A well-known (and frequently misinterpreted) result due to Sen is that the combination of these three conditions (referred to as value restriction) is, for strict orders, both sufficient and necessary for transitivity. Here, however, Sen is using the term necessary in a way that is different from common practice (Sen, 1970, p. 183). Sen uses necessity to refer to a condition that guarantees transitivity no matter what frequency (or probability) distribution we assign to the orderings that are allowed to be feasible. But, in actuality, we will always have a particular distribution of preference orderings. It is easy to show that that we can find a set of preference orderings that simultaneously violates NW, NB and NM, yet generates transitive majority rule. Consider, for example, two voters each with preference ordering abc, plus one voter each with orderings acb, bac, bca, cab, and cba respectively. All six possible strict orderings are present, and value restriction is thus clearly violated, yet the majority rule order is abc (Regenwetter et al., forthcoming).

Similarly, when Feld and Grofman (1988) studied voter preferences in 1980 among four potential candidates for president of the U.S., they found that all 24 of the possible strict orders were present among the electorate, yet there was a transitive majority ordering among the four alternatives which was single-peaked with respect to the left-right political spectrum on which the candidates would be placed by expert observers. Moreover, when they looked at subsets of the electorate, they also found transitive majority preferences that were single-peaked with respect to that left-right dimension, even though the specific ordering could vary depending upon the characteristics of the subset being examined.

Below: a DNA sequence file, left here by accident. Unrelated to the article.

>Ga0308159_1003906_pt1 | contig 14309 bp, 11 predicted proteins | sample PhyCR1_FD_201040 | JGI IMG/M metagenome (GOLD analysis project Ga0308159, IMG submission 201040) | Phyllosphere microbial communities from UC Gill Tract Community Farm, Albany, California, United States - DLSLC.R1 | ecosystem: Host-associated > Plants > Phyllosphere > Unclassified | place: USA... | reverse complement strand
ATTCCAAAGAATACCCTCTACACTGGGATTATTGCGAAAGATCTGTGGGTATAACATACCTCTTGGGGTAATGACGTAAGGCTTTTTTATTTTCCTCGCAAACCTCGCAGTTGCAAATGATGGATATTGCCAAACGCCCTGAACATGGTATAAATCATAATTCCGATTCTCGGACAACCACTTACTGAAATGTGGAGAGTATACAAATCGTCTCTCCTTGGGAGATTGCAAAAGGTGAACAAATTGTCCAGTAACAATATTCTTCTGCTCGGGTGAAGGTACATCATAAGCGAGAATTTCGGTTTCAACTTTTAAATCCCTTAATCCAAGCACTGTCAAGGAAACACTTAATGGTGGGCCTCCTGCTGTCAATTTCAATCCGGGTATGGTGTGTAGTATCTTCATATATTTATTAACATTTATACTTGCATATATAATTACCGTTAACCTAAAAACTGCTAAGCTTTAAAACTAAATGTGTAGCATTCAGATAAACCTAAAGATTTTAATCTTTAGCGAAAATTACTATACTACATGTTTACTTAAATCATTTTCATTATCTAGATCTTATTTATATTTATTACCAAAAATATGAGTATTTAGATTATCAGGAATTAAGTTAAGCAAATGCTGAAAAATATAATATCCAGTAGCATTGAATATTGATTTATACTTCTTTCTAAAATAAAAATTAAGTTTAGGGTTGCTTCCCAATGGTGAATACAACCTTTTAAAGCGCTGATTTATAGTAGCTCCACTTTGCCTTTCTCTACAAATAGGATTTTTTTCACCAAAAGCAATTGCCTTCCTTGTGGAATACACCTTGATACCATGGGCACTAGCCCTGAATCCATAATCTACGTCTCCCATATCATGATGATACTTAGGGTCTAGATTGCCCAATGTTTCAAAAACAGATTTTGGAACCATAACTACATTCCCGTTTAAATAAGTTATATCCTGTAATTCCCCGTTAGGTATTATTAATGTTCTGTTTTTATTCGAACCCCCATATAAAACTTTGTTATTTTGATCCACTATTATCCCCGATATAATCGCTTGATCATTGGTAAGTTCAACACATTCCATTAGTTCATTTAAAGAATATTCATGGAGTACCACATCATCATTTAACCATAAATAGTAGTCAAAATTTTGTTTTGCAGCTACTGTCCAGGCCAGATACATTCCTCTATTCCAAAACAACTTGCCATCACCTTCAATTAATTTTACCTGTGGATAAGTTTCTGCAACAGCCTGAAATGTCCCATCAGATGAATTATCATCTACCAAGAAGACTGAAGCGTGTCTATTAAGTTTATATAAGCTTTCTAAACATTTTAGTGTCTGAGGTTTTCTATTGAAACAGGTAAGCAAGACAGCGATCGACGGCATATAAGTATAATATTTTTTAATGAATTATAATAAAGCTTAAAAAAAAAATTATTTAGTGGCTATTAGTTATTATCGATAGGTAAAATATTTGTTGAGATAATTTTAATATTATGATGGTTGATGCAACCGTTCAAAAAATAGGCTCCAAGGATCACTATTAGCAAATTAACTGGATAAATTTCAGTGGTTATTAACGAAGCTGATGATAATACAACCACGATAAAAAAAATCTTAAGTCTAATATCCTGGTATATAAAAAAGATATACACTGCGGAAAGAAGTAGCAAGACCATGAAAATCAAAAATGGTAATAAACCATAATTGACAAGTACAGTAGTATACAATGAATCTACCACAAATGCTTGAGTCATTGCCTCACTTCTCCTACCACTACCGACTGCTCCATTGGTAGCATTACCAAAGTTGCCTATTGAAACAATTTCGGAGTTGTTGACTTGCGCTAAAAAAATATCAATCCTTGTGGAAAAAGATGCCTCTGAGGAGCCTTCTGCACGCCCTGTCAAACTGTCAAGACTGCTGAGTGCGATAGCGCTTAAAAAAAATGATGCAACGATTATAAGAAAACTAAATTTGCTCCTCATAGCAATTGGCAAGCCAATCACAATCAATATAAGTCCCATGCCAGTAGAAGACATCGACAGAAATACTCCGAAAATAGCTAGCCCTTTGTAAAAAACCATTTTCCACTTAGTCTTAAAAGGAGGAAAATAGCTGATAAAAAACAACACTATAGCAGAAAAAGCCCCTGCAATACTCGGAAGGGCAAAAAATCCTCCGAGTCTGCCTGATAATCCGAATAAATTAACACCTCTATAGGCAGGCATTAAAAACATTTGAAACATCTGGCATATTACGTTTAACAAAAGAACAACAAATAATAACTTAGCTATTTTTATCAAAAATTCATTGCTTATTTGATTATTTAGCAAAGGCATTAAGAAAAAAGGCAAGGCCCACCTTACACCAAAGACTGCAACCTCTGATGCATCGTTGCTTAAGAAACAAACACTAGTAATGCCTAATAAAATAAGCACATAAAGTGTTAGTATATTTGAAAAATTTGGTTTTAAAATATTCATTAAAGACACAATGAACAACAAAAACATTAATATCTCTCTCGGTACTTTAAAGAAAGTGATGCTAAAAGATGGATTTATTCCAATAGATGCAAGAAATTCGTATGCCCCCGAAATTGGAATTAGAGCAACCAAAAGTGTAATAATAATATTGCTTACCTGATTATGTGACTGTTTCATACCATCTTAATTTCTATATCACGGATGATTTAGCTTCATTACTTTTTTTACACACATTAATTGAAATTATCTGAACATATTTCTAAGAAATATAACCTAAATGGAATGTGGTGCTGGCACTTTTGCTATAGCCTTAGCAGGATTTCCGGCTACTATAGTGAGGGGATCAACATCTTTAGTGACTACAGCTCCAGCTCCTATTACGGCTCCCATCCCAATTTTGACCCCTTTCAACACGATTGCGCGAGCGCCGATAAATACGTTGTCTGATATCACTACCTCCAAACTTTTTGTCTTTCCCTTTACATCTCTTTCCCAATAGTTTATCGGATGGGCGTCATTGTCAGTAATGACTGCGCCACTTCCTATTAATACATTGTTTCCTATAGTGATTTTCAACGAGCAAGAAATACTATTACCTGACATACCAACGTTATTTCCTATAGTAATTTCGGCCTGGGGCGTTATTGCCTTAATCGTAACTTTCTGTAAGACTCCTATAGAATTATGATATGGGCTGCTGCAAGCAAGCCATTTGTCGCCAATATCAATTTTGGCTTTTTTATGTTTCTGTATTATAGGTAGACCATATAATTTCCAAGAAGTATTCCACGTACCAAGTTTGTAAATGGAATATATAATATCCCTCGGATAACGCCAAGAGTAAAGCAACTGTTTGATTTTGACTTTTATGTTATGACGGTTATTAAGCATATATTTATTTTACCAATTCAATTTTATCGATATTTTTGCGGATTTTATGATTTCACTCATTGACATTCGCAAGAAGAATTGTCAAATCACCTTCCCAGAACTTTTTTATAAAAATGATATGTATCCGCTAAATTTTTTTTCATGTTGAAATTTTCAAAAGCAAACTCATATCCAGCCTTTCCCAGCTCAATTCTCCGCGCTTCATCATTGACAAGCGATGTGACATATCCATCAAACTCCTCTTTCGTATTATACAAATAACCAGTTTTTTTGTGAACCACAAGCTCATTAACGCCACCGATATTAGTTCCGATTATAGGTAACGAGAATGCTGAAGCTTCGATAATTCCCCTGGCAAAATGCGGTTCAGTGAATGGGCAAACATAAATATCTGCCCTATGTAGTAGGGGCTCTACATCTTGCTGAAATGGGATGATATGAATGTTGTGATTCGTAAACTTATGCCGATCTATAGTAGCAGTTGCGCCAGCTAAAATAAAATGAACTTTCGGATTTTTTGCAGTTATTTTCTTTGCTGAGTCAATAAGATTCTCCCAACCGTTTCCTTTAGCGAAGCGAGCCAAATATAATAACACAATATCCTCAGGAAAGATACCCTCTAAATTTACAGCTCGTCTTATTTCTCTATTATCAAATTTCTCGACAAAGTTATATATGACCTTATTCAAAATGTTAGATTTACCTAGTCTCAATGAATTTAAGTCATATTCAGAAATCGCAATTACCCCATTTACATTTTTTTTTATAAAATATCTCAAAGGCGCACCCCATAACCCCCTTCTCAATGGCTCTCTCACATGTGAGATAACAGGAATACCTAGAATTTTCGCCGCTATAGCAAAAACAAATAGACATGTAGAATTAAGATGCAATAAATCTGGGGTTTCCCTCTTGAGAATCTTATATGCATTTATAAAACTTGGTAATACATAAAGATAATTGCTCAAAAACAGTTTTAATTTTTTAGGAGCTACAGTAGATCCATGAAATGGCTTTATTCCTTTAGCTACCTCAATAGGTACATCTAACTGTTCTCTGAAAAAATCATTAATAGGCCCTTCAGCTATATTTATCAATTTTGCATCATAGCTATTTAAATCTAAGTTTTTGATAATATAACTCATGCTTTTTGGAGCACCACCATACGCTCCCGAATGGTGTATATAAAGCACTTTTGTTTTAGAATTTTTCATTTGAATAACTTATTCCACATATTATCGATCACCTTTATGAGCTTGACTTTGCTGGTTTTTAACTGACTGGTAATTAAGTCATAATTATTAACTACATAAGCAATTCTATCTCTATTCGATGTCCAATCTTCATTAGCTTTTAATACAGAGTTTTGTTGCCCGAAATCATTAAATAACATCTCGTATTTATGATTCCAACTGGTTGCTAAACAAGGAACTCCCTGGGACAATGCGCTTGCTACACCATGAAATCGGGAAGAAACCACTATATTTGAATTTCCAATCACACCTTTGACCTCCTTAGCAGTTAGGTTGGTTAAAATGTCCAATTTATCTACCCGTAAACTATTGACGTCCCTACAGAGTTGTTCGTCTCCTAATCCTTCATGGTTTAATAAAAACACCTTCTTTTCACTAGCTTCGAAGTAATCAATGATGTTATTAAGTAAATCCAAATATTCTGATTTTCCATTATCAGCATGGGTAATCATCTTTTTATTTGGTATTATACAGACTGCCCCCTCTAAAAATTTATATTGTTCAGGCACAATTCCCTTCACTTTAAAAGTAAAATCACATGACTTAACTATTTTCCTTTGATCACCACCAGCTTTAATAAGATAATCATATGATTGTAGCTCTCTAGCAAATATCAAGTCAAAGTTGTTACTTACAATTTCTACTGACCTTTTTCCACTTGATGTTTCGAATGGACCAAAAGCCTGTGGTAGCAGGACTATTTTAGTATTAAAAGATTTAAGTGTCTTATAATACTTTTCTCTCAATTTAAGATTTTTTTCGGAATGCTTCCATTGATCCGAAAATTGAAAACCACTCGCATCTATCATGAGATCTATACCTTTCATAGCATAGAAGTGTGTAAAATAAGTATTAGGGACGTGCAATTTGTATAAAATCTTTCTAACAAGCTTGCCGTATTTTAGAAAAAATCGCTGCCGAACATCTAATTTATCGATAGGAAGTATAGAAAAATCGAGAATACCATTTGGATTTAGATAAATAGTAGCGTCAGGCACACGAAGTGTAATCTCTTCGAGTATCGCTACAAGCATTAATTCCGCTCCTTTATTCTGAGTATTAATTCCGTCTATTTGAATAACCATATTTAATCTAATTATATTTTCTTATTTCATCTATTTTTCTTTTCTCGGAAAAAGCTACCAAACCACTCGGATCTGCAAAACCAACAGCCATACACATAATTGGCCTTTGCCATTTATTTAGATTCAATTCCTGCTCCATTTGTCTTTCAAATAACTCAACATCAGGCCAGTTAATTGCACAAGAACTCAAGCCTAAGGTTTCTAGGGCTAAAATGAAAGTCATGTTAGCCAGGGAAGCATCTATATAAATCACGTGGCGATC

Indeed, the work of a number of scholars, and not just my own, has demonstrated that, while single-peakedness may not characterize all (or even most) voters, in real world polities, political choices often tend toward single-peakedness at an aggregate level, when we allow opposite preferences to cancel out. (Opposite preferences are pairs of orderings which run in reverse order, e.g., abc and cba.) We can account for this empirical phenomenon of the prevalence of single-peaked orderings at the aggregate level either in terms of general tendencies toward single-peakedness at the individual level that are coupled with a probabilistic error structure that "hides" the underlying pattern, or in terms of a (small) subset of the electorate being characterized by single-peaked preferences and the rest of the electorate having preferences shaped by numerous and diverse considerations that in the aggregate tend to cancel each other out (Regenwetter et al., forthcoming).